August 18, 2017
An Agricultural Research Service (ARS) scientist has discovered a way to find hidden defects in the animal hides that are eventually turned into footwear, sporting goods, fashion accessories and other leather goods.
About 90% of the 32 million hides produced by the U.S. meat industry each year are exported. Before they are sold in international markets, they are visually inspected, weighed and given a numeric grade. However, ARS said many hides have hidden defects caused by insect bites, abrasions, scars and natural rough spots.
Processing and selling animal hides is a $2 billion industry in the U.S., and the lack of any technology for measuring defects and characterizing quality often leads to disputes after the hides are sold, said Stephen Sothmann, president of the U.S. Hide, Skin & Leather Assn., which represents leather goods manufacturers and meat packers, processors and traders that export hides.
Cheng-Kung Liu, an ARS materials engineer in Wyndmoor, Pa., may have found a solution: the use of ultrasonic waves.
Ultrasonic waves are sound waves, and when they are transmitted through an object, defects or rough spots on the object's surface — even those that can't be seen by the naked eye — will change the intensity of the signal. Ultrasonic waves are now used to grade lumber and identify defects on aircraft parts, National Aeronautics & Space Administration technology and the surfaces of other precision materials, according to Liu.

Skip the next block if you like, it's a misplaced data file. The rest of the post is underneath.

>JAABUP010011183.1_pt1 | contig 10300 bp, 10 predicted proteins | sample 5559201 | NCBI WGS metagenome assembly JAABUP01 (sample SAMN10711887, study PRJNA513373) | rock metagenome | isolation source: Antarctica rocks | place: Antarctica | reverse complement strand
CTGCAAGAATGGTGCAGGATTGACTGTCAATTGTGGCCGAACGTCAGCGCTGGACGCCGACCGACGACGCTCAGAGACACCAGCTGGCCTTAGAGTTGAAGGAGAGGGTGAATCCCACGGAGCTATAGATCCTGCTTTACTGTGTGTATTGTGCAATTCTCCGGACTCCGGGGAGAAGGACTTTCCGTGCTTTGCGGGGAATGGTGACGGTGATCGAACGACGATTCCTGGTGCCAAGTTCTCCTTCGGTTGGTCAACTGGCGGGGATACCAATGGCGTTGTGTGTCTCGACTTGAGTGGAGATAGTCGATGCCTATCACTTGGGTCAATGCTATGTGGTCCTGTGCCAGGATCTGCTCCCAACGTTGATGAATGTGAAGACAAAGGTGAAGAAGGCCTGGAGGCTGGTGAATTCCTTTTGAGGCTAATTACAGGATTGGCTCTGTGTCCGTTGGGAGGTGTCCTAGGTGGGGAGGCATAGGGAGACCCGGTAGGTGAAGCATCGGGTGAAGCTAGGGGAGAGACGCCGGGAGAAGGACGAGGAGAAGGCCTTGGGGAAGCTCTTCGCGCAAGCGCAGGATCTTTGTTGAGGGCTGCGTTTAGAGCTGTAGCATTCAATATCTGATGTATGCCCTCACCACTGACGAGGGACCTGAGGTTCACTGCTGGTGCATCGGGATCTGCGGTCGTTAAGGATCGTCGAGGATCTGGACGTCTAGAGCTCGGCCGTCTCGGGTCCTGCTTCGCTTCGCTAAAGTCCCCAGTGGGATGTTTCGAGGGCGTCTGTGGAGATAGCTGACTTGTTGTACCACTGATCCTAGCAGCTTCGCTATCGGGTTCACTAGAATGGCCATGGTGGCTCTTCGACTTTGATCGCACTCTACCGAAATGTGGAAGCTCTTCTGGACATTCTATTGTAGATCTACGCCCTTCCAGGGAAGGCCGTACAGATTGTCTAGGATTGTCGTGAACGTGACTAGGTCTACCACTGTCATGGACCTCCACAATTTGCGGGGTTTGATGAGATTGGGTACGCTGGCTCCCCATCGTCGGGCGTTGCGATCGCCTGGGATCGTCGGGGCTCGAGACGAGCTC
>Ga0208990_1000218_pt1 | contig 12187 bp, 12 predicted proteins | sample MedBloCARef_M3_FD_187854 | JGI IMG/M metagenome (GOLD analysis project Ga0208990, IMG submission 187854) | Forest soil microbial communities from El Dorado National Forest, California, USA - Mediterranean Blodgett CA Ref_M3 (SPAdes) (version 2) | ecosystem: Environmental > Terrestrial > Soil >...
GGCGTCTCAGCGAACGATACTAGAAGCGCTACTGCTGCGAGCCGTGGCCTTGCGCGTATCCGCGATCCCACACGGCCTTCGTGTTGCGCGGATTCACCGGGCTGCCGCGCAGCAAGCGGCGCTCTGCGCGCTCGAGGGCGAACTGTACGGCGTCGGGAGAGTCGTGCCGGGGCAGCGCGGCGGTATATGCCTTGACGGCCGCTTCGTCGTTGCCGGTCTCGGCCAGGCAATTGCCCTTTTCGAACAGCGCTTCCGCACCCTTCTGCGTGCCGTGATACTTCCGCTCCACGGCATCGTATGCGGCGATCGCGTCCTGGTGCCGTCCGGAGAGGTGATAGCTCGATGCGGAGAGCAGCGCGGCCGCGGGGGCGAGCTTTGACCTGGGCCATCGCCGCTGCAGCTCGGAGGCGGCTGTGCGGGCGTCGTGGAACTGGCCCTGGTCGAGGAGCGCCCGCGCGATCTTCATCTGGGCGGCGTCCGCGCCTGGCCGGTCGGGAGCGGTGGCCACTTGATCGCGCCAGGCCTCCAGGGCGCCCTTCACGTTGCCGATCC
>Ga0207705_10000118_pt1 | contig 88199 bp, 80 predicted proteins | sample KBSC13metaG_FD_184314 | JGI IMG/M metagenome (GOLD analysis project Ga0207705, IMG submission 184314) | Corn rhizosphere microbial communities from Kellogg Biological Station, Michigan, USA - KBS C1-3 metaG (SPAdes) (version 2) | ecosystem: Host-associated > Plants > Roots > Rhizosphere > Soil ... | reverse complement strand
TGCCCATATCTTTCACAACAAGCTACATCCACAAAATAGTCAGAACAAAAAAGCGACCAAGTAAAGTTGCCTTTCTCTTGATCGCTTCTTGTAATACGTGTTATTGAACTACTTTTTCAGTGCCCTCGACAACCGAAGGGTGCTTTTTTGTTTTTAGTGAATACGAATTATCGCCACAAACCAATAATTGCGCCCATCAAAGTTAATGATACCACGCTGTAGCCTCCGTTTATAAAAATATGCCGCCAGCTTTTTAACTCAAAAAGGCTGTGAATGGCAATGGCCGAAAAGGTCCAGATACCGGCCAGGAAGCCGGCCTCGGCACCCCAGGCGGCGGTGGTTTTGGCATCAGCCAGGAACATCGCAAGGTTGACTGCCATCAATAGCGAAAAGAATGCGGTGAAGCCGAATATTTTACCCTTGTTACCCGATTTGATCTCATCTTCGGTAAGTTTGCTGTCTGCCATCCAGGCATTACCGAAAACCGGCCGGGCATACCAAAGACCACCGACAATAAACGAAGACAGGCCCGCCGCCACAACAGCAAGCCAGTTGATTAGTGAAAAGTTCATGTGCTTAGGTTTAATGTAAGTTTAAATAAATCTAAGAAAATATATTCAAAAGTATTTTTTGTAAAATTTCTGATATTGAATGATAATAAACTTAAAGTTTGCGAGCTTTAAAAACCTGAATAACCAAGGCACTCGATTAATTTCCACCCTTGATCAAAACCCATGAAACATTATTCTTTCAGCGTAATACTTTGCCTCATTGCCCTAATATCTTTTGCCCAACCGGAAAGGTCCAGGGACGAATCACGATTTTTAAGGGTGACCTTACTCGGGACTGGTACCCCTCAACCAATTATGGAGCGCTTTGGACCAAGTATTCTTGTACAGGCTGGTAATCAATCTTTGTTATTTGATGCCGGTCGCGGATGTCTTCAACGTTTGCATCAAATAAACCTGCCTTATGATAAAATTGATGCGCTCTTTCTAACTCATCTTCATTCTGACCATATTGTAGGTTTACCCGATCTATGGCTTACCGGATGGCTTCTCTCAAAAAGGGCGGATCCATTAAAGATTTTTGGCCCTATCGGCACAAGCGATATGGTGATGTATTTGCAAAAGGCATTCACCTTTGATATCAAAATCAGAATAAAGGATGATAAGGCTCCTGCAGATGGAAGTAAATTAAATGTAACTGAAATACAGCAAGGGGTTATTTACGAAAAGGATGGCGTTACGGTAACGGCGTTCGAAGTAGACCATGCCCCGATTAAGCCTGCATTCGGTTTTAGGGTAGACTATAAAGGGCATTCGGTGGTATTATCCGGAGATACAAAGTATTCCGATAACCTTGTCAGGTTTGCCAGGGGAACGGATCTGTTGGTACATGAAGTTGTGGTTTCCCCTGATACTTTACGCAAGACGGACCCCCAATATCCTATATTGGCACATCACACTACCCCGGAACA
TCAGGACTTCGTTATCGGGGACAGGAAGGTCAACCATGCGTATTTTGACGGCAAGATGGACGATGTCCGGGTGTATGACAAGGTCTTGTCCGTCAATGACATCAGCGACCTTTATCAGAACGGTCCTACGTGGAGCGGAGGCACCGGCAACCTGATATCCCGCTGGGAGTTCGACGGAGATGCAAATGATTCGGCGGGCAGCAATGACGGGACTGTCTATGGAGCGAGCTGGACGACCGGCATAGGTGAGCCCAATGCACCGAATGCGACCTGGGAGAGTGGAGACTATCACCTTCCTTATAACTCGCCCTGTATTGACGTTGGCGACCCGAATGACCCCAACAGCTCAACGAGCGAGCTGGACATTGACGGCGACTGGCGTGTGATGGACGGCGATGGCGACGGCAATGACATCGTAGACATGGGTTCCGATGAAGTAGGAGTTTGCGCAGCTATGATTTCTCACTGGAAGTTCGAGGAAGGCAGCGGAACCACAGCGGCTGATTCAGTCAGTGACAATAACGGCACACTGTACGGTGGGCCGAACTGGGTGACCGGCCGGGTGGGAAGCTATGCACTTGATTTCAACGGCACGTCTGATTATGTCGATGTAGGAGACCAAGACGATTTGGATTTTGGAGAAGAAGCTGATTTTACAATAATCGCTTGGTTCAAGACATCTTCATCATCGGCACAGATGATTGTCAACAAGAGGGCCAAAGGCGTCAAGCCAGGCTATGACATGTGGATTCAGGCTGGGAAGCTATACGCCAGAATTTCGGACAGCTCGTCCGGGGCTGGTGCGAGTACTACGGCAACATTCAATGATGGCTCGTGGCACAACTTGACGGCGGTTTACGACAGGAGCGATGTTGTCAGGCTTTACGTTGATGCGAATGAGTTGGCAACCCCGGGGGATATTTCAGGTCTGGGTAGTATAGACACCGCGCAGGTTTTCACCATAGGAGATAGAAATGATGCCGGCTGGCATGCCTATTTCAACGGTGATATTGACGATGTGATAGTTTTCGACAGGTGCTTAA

An ultrasound scan image of a steer hide with a defect in the middle (defect in red). ARS scientists found that ultrasound scans reveal defects in the hides.
Liu scanned hides by sending low-frequency airborne ultrasonic signals through the hides to a receiver a few centimeters away. He collected enough data to accurately assess defects and predict the potential quality of the leather's toughness, strength, stiffness and other factors. The scans also did not cause any damage.
Because the equipment is based on commercially available technologies, Liu anticipates having a scanner available for industrial use in two to three years, ARS noted.
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